Here, it is said that a space-filling curve cannot be injective because "that will make the curve a homeomorphism from the unit interval onto the unit square", since every continuous bijection from a compact space to a Hausdorff space is a homeomorphism.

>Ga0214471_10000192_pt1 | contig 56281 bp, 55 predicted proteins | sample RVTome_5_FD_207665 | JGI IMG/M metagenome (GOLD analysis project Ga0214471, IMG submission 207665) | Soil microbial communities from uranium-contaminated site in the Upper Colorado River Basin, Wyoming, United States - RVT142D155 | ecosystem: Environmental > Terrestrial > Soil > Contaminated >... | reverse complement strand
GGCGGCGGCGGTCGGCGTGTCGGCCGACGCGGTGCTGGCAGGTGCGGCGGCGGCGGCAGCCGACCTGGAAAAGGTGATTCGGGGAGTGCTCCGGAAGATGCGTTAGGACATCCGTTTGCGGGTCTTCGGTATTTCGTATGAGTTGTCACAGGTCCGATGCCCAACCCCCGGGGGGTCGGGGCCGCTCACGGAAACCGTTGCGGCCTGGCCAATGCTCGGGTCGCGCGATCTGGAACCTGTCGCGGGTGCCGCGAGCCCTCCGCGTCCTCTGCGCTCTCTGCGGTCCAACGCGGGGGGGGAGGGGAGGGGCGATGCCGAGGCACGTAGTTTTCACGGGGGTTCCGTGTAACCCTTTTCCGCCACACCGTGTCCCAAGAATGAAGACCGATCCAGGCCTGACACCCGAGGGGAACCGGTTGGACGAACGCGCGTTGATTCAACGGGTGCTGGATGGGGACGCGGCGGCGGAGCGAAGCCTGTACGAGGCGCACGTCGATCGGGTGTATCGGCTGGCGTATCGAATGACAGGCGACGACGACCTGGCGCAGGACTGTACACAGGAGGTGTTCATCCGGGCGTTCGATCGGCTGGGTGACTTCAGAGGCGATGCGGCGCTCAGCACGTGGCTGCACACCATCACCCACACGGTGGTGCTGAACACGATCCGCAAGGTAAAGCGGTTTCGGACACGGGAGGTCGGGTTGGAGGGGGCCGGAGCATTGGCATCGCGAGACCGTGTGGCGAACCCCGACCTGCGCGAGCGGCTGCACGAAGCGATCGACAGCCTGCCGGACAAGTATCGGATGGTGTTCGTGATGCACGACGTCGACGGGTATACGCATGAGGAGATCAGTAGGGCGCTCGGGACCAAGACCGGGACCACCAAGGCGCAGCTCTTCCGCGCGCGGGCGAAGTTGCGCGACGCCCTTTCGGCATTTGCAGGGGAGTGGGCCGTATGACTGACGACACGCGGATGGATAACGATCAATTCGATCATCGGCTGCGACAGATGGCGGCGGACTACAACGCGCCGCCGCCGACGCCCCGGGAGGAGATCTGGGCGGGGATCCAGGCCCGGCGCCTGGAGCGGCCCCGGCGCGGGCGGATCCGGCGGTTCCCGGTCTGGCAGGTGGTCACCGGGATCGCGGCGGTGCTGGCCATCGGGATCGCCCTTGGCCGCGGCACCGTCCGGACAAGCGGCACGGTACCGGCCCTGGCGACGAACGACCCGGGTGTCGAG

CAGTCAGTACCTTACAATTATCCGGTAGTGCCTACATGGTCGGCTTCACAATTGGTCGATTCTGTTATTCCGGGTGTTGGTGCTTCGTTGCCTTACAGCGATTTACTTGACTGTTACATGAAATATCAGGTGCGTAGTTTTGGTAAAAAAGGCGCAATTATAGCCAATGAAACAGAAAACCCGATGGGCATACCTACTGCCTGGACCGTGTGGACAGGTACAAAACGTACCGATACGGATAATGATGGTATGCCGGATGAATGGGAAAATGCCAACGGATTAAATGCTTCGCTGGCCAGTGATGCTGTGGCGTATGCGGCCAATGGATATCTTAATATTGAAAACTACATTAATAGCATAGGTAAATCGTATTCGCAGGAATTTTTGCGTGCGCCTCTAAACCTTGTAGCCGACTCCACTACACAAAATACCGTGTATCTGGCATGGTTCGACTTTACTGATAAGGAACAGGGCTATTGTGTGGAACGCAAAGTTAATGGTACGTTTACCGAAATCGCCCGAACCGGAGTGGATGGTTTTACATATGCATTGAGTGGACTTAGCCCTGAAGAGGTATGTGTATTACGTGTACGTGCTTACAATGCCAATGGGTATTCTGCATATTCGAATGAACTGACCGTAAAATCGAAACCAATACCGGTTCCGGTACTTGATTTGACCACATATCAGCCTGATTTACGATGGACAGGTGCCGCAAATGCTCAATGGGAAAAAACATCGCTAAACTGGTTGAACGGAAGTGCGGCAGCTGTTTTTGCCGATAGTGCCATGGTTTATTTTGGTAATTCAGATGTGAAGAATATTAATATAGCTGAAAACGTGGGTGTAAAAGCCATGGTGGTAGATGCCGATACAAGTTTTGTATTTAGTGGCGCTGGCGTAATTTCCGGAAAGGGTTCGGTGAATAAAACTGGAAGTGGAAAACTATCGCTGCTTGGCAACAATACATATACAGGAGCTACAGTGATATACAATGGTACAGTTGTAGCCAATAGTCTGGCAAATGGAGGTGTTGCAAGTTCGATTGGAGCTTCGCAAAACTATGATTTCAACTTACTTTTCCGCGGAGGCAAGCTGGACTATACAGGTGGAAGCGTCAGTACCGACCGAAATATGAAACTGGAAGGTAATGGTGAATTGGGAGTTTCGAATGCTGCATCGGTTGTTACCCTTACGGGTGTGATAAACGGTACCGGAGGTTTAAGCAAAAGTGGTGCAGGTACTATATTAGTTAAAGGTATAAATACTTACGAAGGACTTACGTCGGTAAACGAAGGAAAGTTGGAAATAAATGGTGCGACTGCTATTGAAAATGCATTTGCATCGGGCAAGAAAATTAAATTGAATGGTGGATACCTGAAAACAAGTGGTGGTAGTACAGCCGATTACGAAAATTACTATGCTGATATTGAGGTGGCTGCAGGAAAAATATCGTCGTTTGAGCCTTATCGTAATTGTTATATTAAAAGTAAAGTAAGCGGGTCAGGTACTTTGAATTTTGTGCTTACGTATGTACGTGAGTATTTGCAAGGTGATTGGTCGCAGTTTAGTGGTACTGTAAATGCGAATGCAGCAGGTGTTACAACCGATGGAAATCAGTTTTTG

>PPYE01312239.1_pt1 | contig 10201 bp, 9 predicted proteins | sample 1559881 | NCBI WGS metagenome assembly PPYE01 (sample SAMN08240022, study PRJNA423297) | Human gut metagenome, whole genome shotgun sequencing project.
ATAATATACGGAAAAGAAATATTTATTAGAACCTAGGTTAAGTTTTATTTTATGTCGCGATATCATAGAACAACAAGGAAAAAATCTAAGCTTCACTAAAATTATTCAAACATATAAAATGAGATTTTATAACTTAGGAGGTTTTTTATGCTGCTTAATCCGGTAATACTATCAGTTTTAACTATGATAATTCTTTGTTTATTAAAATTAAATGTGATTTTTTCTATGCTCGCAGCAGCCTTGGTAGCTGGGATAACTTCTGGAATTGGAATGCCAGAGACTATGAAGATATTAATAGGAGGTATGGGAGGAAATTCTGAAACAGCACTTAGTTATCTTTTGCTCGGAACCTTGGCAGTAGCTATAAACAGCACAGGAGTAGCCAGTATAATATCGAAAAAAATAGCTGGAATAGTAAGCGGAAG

That does mean there can be no injective mapping from $[0,1]$ onto $[0,1]\!\times\![0,1]$, but it doesn't really tell us anything about mappings from noncompact intervals onto the unit square. In the case of the ordinary Peano-Hilbert curve, it does not help much: the construction has infinitely (only countably, though) many inherent points of overlap (discussed here: In what way is the Peano curve not one-to-one with $[0,1]^2$? ), but I can't really see any reason why there could not be a space-filling curve without such points. Of course, the curve's inverse could not be continuous, but when mapping from a noncompact interval it wouldn't need to be! After all, there are other curves mapping noncompact spaces bijectively to compact ones in a continuous way, but with noncontinuous inverse, like the obvious $[0,2\pi[\to S^1$.